Thomas Jefferson and the End of Democracy
Posted by sbh on Thursday, 22 July 2010
Did Thomas Jefferson write:
The democracy will cease to exist when you take away from those who are willing to work and give to those who would not
as claimed here for example?
No. It’s a modern fake, first seen in 1986 in a book written under the pseudonym John Galt, the name of a character in a piece of once-popular fiction (Ayn Rand’s Atlas Shrugged).
For matters related to Thomas Jefferson I strongly recommend the Thomas Jefferson Encyclopedia at the Monticello.org website. It has a brief article devoted to this fake that gives the databases used in running it down; the short version is that they ran the phrases “democracy will cease to exist” and “willing to work” through several digitized collections of Jefferson’s words and failed to find it, or anything much like it, for that matter. I amused myself by running various phrases from the saying through the Library of Congress Jefferson papers search engine (the collection by the way does not include everything Jefferson wrote) as well as an online version of Ford’s edition, and while I am quite convinced that Jefferson used each and every one of the words of this saying, I can not find any example of his using them together in this sequence. In other words, it appears to be a fake.
Out of curiosity I attempted to run down any nineteenth century uses of the phrase “democracy will cease to exist” without notable success. The closest I came was in a 1907 English translation of a tract by Wilhelm Liebknecht entitled “No Compromise; No Political Trading.” The passage reads:
No, Social Democracy must remain for itself, must seek for and generate its power within itself. … Therefore, we will not turn from the old tactics, nor from the old program. Ever advancing with science and economic development, we are what we were and we will remain what we are.
Or—the Social Democracy will cease to exist.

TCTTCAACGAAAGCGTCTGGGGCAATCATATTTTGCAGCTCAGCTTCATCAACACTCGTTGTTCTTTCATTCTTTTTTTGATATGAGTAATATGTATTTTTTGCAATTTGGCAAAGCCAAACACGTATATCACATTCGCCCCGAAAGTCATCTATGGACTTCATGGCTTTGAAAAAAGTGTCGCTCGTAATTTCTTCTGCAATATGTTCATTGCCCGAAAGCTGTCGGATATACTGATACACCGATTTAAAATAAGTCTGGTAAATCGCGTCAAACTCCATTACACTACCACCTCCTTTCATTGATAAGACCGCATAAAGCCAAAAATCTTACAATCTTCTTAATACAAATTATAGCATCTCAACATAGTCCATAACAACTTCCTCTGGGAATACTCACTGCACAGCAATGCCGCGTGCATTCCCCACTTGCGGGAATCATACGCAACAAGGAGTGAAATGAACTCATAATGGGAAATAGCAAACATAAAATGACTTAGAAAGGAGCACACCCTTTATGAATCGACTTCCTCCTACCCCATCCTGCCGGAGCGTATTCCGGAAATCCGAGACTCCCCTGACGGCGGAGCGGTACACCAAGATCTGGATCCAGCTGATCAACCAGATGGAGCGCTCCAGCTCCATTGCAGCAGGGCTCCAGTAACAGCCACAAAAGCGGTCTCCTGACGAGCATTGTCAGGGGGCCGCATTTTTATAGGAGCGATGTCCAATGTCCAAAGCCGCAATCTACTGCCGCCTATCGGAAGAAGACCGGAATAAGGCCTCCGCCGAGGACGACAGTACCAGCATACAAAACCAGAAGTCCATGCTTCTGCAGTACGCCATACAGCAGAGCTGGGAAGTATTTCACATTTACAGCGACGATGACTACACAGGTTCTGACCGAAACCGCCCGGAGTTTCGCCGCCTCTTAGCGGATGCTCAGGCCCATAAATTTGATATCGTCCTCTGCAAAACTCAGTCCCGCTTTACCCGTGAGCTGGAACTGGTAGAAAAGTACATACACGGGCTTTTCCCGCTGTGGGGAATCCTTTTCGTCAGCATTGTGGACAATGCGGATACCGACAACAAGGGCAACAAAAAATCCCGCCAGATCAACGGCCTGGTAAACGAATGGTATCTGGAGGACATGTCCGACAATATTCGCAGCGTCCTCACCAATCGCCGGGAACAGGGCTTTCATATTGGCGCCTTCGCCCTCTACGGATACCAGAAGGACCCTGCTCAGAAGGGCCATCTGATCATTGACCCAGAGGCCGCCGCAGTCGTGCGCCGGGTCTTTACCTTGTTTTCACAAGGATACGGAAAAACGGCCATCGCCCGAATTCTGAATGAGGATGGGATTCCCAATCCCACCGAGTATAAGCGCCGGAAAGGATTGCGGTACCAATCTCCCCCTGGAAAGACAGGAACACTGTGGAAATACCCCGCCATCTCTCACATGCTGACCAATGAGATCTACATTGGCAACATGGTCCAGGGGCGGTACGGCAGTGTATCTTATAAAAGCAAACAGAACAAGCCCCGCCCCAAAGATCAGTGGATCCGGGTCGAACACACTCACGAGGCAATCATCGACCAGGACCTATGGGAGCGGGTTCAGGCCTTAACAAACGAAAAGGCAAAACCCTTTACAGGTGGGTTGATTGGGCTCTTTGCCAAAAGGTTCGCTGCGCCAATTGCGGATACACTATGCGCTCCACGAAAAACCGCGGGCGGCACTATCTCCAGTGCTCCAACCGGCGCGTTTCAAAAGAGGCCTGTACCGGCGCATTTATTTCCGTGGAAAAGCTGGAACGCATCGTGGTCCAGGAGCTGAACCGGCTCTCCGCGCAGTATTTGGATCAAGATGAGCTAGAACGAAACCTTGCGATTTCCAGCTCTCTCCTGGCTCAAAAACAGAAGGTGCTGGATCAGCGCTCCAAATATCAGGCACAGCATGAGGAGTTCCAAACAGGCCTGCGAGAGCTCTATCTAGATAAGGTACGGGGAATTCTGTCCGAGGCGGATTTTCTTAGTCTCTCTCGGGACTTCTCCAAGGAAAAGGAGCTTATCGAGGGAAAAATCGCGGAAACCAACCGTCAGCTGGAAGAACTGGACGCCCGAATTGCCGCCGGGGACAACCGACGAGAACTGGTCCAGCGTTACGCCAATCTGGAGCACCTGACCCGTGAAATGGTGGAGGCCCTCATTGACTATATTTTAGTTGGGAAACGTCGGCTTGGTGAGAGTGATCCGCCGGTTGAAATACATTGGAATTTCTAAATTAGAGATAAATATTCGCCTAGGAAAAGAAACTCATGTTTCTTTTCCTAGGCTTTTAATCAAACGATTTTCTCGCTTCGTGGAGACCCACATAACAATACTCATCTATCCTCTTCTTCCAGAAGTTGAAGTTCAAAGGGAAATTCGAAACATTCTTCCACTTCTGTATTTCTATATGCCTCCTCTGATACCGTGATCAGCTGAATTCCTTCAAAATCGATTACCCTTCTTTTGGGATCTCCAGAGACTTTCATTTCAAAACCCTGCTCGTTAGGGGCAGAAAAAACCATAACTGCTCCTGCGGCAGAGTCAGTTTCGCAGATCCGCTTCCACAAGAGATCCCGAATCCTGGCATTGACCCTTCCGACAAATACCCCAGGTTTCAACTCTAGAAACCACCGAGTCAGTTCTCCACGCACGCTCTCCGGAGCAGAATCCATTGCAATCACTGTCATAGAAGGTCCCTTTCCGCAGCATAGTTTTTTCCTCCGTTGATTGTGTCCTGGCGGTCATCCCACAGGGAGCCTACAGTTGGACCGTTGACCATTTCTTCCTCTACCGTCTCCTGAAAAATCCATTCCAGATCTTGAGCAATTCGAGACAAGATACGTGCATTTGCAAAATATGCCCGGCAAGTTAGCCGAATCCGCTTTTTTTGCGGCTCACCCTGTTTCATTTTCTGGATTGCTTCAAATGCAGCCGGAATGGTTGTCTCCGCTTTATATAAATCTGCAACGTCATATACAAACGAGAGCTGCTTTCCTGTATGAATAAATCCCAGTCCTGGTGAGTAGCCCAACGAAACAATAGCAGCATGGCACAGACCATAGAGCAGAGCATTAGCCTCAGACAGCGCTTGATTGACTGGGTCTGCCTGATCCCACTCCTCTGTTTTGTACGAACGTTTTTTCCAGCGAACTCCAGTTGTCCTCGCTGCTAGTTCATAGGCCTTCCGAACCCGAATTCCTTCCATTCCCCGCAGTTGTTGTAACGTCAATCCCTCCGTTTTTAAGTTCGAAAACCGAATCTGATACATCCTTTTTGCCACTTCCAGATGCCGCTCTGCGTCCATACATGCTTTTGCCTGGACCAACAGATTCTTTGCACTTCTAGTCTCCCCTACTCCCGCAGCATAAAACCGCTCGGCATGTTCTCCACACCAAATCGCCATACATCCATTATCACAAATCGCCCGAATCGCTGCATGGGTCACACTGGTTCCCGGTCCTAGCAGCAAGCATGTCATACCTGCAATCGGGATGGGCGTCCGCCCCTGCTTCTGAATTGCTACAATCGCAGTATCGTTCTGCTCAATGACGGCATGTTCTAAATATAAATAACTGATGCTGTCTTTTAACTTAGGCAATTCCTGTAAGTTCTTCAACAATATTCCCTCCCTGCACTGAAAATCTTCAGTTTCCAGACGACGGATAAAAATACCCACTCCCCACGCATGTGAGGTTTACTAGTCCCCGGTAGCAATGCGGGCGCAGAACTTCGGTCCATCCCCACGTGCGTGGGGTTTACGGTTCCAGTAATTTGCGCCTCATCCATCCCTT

And a 1919 writer observes:
The average man in our democracy must be fitted to understand and comprehend sound principles of government, or American democracy will cease.
Neither of these gets us anywhere. Going back to the Jefferson Encyclopedia we learn from the researchers there that they found a superficially similar passage among Jefferson’s works:
To take from one, because it is thought that his own industry and that of his fathers has acquired too much, in order to spare to others, who, or whose fathers have not exercised equal industry and skill, is to violate arbitrarily the first principle of association, “the guarantee to every one of a free exercise of his industry, & the fruits acquired by it.”
This comes from a comment Jefferson made in a prospectus for translation of Destutt de Tracy’s Treatise on Political Economy (found here [Lipscomb & Berg, The writings of Thomas Jefferson, 13:466]), but Jefferson is not here writing about democracy or its possible demise, but about the unfair effects that certain forms of taxation have on different groups of people. And there is nothing whatever to suggest that the genuine quotation in any way gave rise to the fake. It’s another dead end.
The Jefferson Encyclopedia researchers noted that
To establish the earliest appearance of this phrase in print, the following sources were searched for the phrase, “democracy will cease to exist” and “willing to work”: Google Books, Google Scholar, Amazon.com, Internet Archive, America’s Historical Newspapers, American Broadsides and Ephemera Series I, Early American Imprints Series I and II, Eighteenth Century Collections Online, 19th Century U.S. Newspapers, American Periodicals Series Online, JSTOR.
What they found is that the authority for claiming this saying as Jefferson’s is an unreferenced quotation given on page 312 of Dreams Come Due: Government and Economics as if Freedom Mattered (New York: Simon & Schuster, 1986), written under the pseudonym of “John Galt”.
Now it may of course be that the fictional tycoon has a valid source (perhaps some unpublished scrap of Jefferson’s writing) for this otherwise unattested saying—but if so, it is his business to give it. Until he does, and that source proves to be in fact by the third president of the United States, the saying can only be regarded as fictional as its promoter.
The Democracy Will Cease to Exist (Thomas Jefferson Encyclopedia)